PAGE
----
WWI museum worth trip to KC
Nearly 90 years ago, a 30-year-old American Red Cross nurse from Chanute became one of 69,000 Kansans who served the cause of liberty in the "Great War."
"How would you like to go to bed at night and be awakened by the booming of guns and the blowing of whistles and bugles," Florence Edith Hemphill wrote from the British hospital where she was serving in France in 1918.
"Some of them are seriously wounded, some gassed and some just lightly wounded," Hemphill wrote in another letter, about American soldiers in her hospital. "I am so glad we are getting to take care of some of them anyway. They are mighty nice boys and they are so glad to see someone from home."
And not long before she came home in 1919, Hemphill described the German prisoners she helped care for: "I suppose they are as glad to get home as our boys are. The most of these [men] will never fight again as most of them are with just one arm or something else just as bad. Several are blind - no eyes at all - caused by hand grenade."
Nurse Hemphill's firsthand look at the face of war is just one sampling from more than 49,000 objects and artifacts in the world-class collection of the new National World War I Museum at Liberty Memorial in Kansas City, Mo., which officially opens to the public Dec. 2.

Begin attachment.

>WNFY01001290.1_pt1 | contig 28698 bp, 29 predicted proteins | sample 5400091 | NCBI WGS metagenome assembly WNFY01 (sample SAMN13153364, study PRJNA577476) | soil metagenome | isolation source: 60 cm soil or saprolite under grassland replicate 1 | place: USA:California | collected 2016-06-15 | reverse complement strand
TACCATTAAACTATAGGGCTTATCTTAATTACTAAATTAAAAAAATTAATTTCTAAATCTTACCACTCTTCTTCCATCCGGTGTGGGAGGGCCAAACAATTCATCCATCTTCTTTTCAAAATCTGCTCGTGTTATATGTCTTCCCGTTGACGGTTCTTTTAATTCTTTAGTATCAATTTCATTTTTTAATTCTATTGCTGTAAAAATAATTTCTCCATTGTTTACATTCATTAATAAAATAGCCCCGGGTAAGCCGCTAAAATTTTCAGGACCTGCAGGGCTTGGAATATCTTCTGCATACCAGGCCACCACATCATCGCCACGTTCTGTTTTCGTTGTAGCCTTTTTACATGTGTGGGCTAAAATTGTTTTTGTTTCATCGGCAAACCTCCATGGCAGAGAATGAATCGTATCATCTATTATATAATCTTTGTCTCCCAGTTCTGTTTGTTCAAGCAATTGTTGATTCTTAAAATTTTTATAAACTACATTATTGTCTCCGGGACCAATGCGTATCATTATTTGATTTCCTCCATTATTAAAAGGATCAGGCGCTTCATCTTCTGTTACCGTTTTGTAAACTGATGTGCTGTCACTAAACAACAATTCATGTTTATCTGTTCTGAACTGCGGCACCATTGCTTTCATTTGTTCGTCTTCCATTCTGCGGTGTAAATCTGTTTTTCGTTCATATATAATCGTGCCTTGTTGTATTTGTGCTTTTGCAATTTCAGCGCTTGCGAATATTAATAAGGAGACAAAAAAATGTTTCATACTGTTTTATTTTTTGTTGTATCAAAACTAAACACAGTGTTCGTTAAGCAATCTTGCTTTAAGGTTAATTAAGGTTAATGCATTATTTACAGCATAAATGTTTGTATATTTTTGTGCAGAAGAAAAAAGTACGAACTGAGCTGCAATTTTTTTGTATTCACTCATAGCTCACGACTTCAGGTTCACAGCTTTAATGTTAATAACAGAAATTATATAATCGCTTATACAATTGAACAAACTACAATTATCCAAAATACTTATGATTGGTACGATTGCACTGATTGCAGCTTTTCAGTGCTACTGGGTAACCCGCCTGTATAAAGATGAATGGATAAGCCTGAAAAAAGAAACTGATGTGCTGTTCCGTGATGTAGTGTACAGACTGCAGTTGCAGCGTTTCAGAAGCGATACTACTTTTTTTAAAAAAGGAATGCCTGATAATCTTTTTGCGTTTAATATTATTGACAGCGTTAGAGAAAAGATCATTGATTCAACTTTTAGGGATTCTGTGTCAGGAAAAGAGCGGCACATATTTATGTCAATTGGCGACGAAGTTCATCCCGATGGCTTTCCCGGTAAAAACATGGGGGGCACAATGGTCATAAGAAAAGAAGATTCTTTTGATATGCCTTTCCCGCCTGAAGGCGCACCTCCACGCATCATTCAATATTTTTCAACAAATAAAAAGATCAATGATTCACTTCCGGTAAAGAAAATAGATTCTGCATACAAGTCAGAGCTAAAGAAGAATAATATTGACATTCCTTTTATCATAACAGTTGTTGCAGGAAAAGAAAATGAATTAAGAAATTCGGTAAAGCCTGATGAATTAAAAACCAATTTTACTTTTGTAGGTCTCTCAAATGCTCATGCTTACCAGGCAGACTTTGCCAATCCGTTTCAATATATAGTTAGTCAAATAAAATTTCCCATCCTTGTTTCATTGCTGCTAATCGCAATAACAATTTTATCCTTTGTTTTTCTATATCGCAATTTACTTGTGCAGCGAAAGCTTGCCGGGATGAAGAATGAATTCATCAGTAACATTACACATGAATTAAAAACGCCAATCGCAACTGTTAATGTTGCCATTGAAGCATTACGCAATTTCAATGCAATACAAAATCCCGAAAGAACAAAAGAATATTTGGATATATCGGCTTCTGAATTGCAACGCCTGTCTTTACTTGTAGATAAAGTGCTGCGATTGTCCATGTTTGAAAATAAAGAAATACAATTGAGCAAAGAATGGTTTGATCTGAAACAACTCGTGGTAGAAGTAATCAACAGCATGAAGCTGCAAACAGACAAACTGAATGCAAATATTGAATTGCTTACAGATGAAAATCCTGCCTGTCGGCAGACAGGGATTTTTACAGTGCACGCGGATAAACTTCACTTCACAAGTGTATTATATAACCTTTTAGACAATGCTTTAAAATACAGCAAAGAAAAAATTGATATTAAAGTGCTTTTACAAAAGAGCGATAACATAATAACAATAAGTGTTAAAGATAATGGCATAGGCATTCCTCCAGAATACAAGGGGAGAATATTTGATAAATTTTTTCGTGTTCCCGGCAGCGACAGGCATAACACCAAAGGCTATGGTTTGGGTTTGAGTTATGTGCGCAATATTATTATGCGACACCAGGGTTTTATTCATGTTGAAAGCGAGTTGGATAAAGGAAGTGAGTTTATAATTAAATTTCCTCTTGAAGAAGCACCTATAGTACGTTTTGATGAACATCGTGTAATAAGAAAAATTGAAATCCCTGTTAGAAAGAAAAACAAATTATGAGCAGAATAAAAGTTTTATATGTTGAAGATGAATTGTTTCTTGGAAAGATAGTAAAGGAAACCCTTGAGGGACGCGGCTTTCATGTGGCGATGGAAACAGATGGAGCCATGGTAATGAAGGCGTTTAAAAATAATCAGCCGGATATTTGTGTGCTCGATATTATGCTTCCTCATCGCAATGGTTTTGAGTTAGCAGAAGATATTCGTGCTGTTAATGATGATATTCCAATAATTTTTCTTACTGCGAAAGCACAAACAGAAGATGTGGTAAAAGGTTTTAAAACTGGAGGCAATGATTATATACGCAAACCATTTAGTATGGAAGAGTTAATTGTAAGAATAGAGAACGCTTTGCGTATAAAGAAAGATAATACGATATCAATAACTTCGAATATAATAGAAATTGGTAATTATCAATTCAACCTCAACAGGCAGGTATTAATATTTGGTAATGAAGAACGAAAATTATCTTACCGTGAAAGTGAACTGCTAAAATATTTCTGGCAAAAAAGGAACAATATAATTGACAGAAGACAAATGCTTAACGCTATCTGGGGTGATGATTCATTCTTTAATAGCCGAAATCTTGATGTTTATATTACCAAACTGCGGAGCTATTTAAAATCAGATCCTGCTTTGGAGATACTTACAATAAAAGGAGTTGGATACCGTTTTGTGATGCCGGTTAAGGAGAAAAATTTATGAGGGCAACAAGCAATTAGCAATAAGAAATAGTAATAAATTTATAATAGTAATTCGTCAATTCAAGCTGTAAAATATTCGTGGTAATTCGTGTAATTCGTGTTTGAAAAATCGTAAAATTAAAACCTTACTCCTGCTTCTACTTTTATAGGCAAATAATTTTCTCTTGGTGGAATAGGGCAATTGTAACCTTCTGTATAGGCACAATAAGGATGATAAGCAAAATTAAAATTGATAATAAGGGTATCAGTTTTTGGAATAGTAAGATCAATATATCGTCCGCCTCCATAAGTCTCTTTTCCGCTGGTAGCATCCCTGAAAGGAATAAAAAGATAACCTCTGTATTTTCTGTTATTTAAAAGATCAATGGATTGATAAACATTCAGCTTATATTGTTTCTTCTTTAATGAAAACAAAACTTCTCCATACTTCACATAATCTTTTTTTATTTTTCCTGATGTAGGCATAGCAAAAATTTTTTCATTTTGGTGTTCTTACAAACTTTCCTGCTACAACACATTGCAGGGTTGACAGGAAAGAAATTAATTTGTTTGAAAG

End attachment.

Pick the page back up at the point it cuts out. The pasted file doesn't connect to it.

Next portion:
The National World War I Museum at Liberty Memorial, which was recently designated a National Historic Landmark, is the first and only American museum solely dedicated to preserving the artifacts, history and experience of the Great War. It was officially designated America's National World War I Museum by Congress in 2004.
The museum is a treasure of global significance. Its collection, 96 percent of which has never been seen by the public, is a phenomenal educational resource that has been largely inaccessible until now.
Designed by Ralph Appelbaum, the pre-eminent museum exhibit designer in the world, this museum presents an immersive, interactive experience of a war whose impact still echoes around the world today.
From the partitioning of Mesopotamia, which laid the groundwork for today's crises in the Middle East, to the anger and embitterment that an obscure soldier named Adolf Hitler felt in Germany's defeat, to the use of mustard gas that prefigured weapons of mass destruction, we live in a world that was shaped by "the war to end wars."
Most important of all, the National World War I Museum at Liberty Memorial reminds us, and future generations, that the values of honor, courage, patriotism and sacrifice are still relevant today.
In the words of one of the Midwest's most notable native sons, President Harry S. Truman (a World War I veteran himself), "The only thing new in the world is the history you don't know."
- Stephen R. Berkheiser, brigadier general, USMC (Ret.), is executive director of the National World War I Museum at Liberty Memorial in Kansas City, Mo. For more information, go to www.nww1.org.
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